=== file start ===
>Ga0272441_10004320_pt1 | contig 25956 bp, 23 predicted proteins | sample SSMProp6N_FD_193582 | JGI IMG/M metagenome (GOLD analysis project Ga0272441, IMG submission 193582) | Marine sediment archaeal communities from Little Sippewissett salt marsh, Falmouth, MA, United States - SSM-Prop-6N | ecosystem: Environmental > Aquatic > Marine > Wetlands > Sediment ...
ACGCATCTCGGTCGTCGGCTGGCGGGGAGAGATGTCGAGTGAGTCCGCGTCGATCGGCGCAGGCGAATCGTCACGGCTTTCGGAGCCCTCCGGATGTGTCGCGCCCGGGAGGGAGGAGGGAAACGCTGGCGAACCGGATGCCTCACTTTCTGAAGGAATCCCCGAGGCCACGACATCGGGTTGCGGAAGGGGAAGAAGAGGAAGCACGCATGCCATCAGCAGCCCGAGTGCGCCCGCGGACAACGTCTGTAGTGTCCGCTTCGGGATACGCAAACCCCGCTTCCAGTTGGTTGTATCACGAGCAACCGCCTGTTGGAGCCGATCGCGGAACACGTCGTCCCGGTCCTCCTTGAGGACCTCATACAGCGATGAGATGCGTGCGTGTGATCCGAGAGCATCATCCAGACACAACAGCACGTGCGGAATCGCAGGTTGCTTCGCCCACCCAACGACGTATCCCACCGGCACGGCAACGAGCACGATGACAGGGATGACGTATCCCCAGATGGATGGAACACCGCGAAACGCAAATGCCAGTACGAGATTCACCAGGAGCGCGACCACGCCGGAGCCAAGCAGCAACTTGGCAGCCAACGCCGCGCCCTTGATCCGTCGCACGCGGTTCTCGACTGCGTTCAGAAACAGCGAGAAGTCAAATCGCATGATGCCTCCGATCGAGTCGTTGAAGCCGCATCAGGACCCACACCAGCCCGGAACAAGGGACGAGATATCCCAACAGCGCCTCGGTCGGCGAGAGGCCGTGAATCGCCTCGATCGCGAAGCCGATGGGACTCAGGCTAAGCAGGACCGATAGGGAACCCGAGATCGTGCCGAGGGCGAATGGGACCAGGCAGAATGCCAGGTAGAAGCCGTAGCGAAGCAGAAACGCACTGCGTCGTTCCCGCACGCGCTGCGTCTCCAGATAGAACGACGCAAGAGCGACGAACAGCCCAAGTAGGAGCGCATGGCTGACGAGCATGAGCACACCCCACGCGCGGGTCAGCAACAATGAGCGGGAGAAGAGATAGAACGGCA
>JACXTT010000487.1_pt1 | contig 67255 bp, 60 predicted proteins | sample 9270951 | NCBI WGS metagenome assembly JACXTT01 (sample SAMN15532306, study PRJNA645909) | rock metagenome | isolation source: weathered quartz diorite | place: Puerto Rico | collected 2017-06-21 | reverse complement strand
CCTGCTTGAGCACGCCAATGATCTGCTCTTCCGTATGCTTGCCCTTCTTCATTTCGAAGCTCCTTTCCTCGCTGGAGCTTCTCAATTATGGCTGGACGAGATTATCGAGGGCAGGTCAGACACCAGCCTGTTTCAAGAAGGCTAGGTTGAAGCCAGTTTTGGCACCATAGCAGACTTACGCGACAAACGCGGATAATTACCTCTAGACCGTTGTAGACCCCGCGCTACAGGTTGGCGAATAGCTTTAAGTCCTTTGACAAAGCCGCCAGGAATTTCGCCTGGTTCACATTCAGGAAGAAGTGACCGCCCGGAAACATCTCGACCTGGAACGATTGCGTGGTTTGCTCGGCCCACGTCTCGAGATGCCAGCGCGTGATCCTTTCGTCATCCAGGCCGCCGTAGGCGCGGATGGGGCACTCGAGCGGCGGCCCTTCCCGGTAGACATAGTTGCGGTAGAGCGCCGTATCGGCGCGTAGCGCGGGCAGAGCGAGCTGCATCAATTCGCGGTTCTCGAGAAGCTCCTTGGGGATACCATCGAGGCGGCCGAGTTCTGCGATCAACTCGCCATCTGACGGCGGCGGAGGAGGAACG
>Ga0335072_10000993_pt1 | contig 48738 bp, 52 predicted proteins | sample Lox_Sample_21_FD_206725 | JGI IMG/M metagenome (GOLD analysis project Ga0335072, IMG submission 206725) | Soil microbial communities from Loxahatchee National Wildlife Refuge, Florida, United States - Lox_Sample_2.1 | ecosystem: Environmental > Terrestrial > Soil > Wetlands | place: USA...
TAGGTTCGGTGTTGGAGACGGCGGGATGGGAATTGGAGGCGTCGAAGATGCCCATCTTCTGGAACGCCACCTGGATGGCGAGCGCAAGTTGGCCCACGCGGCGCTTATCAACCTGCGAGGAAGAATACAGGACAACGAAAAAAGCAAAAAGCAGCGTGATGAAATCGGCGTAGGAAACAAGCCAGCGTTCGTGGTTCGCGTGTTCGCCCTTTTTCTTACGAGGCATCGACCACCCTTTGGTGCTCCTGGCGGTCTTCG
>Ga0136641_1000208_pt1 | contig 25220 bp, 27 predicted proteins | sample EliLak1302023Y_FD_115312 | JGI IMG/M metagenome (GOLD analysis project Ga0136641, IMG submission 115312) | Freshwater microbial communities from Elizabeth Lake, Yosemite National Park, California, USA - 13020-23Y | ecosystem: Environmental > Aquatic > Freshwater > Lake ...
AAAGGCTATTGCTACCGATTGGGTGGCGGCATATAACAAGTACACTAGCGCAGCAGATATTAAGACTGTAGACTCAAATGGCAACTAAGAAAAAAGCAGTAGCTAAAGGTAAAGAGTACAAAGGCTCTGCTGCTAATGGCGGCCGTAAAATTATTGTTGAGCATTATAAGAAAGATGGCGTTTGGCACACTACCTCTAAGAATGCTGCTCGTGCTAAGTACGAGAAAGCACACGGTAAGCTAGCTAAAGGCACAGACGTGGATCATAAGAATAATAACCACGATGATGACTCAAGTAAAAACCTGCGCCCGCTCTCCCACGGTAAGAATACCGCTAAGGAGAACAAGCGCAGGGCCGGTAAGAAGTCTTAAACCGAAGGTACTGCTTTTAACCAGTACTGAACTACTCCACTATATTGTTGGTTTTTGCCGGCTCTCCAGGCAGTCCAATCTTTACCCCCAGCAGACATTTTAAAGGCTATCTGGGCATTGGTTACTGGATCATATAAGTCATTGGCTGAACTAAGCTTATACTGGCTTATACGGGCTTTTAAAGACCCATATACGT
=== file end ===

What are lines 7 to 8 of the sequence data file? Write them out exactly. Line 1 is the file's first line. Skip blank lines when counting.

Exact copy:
>Ga0136641_1000208_pt1 | contig 25220 bp, 27 predicted proteins | sample EliLak1302023Y_FD_115312 | JGI IMG/M metagenome (GOLD analysis project Ga0136641, IMG submission 115312) | Freshwater microbial communities from Elizabeth Lake, Yosemite National Park, California, USA - 13020-23Y | ecosystem: Environmental > Aquatic > Freshwater > Lake ...
AAAGGCTATTGCTACCGATTGGGTGGCGGCATATAACAAGTACACTAGCGCAGCAGATATTAAGACTGTAGACTCAAATGGCAACTAAGAAAAAAGCAGTAGCTAAAGGTAAAGAGTACAAAGGCTCTGCTGCTAATGGCGGCCGTAAAATTATTGTTGAGCATTATAAGAAAGATGGCGTTTGGCACACTACCTCTAAGAATGCTGCTCGTGCTAAGTACGAGAAAGCACACGGTAAGCTAGCTAAAGGCACAGACGTGGATCATAAGAATAATAACCACGATGATGACTCAAGTAAAAACCTGCGCCCGCTCTCCCACGGTAAGAATACCGCTAAGGAGAACAAGCGCAGGGCCGGTAAGAAGTCTTAAACCGAAGGTACTGCTTTTAACCAGTACTGAACTACTCCACTATATTGTTGGTTTTTGCCGGCTCTCCAGGCAGTCCAATCTTTACCCCCAGCAGACATTTTAAAGGCTATCTGGGCATTGGTTACTGGATCATATAAGTCATTGGCTGAACTAAGCTTATACTGGCTTATACGGGCTTTTAAAGACCCATATACGT